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Illegal Immigrants Covered by Nebraska Workers' Comp System: Court

January 9, 2013
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Illegal immigrants are entitled to workers' compensation disability benefits, Nebraska's Supreme Court ruled on Jan. 4.

Numerous courts across the country have similarly found that undocumented employees are covered by their state workers' comp system, according to the Nebraska high court's opinion in Moyera v. Quality Pork International.

Those courts concluded that denying workers' comp benefits to illegal immigrants creates a financial incentive to hire them because it allows an employer to escape liability for worker injuries, giving that employer an unfair advantage over competitors who follow the law, Nebraska's high court said in its opinion.

Additionally, state courts across the country have held that illegal immigrants can sue under tort law for injuries suffered at work, the court said. So it makes little sense to allow illegal immigrants to recover full damages under tort law but not under workers' comp law, because under workers' comp law "employees give up the complete compensation that they might recover under tort law in exchange for no-fault benefits that they quickly receive for most economic losses from work-related injuries," the Nebraska Supreme Court said in its opinion.

In the case at hand, a forklift ran over Ricardo Moyera's right foot in 2008, breaking several of the 29-year-old's foot bones. Nerve blocks failed to relieve his pain, requiring him to take narcotic medications, and the injury caused a "moderate gait derangement," which generated additional hip and lower back pain.

In 2010, Quality Pork's unnamed insurer notified the employer that it would terminate paying Moyera temporary partial disability benefits and begin paying him permanent partial disability benefits.

Quality Pork then audited its files and learned Moyera did not have proper immigration documents. But the court record states the employer denied its audit stemmed from learning the paying of permanent disability benefits would commence.

The case went to trial, and a judge found that Moyera, who used a fictitious name to obtain his employment at Quality Pork, sustained a permanent total loss of earning power.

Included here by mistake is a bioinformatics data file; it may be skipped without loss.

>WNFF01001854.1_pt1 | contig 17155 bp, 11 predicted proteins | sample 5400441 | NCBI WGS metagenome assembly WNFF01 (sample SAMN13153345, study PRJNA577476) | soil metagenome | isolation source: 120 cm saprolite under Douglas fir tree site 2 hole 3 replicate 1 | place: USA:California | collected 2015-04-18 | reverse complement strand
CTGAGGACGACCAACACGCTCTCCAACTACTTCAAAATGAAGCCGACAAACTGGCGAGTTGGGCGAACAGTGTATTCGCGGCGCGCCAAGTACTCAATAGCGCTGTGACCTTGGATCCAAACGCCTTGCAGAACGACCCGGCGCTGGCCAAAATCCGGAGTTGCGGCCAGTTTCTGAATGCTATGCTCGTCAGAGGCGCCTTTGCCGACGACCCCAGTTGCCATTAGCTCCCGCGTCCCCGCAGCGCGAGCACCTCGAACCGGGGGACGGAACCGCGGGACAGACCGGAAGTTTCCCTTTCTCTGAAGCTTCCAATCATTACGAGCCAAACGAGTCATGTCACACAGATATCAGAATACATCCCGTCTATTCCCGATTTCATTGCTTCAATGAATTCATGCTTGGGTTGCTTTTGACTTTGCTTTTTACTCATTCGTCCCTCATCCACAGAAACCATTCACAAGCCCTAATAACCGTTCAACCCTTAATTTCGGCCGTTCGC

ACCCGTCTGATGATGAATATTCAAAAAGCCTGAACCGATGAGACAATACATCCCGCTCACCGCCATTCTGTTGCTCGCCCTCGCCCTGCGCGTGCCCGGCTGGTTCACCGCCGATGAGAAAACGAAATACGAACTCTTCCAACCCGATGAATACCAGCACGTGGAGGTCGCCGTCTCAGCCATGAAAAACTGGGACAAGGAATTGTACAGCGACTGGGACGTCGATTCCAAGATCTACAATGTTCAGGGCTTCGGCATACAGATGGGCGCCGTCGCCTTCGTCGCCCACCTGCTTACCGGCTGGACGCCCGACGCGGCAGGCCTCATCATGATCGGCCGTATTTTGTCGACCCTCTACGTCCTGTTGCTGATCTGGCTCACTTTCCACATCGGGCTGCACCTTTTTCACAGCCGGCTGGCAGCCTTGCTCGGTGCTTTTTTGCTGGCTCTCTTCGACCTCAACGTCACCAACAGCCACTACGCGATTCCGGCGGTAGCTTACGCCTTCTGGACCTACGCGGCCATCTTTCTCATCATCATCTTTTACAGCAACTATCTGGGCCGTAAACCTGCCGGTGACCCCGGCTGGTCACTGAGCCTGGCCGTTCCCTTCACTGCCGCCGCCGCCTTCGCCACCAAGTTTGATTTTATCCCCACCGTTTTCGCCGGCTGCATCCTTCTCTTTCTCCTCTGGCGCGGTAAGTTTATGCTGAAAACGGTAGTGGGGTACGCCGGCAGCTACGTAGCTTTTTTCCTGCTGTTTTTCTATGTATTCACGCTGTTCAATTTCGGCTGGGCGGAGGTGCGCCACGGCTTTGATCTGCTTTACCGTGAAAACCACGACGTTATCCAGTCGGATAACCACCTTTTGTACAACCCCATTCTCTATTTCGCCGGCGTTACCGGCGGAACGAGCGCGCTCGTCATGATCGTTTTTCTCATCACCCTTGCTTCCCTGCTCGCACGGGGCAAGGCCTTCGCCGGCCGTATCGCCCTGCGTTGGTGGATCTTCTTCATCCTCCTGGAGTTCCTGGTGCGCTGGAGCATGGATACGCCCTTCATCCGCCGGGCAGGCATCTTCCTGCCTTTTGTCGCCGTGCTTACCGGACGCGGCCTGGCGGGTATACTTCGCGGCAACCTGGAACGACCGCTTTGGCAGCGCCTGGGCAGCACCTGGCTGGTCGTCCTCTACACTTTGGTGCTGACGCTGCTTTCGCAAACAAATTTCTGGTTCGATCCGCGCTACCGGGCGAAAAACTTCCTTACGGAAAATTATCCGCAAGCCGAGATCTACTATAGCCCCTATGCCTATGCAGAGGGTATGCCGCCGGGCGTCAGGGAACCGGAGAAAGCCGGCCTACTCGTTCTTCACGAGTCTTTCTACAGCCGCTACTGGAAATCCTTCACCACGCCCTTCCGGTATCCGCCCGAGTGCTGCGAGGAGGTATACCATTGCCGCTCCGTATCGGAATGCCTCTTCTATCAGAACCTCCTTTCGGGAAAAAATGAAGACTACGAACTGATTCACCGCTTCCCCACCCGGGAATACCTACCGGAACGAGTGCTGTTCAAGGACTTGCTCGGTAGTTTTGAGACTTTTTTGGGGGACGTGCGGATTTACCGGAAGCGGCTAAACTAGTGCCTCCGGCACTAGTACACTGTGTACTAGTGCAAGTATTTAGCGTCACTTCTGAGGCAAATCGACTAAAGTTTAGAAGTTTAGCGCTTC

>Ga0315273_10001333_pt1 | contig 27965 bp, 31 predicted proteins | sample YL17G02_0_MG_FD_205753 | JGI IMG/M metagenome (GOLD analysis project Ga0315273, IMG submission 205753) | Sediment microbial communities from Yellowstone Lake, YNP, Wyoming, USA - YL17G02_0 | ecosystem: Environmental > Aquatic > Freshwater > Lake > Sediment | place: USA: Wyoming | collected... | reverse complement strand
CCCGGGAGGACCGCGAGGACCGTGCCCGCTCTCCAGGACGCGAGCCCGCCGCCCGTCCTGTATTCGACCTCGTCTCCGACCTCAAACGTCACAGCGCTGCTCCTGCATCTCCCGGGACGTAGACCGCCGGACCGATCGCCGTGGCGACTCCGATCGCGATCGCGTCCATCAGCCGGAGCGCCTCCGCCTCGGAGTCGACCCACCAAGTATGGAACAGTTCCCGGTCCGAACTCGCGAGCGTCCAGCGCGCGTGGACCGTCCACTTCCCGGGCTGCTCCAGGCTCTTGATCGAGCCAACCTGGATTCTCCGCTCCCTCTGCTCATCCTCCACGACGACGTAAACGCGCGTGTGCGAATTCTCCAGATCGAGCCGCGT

The judge awarded Moyera future medical treatment for his injury and the secondary gait disturbance. The judge also rejected the employer's argument that Moyera was not entitled to benefits for loss of earning capacity because of his illegal residency status.

An appeals panel affirmed.

Quality Pork argued that Moyera is not entitled to disability benefits because he is an undocumented worker, citing a 2005 Nebraska Supreme Court ruling that undocumented workers are not entitled to vocational benefits because they are not legally employable in the United States.

In Moyera's case, the Supreme Court said it recognizes that vocational benefits and permanent total disability benefits are closely related.

But it explained that although vocational services are intended to help a worker move into a new job, a workers' comp court can't order retraining for a different career when an employee is not eligible to work in the United States because of their immigration status.

In contrast, disability benefits are awarded when a worker can no longer work in the United States or elsewhere, the court said.

"We conclude that the (workers' comp) Act covers illegal aliens," the Nebraska high court said. "We also conclude that the Act does not preclude an award of PTD benefits for illegal aliens. Finally, we conclude that the trial judge was not clearly wrong in finding that Moyera's injury to his foot had resulted in pain to his back that interfered with his ability to perform the work he had previously performed. Thus, the trial judge's finding of permanent total disability was not clearly wrong."

Roberto Ceniceros writes for Business Insurance, a sister publication of Workforce Management. Comment below or email editors@workforce.com.

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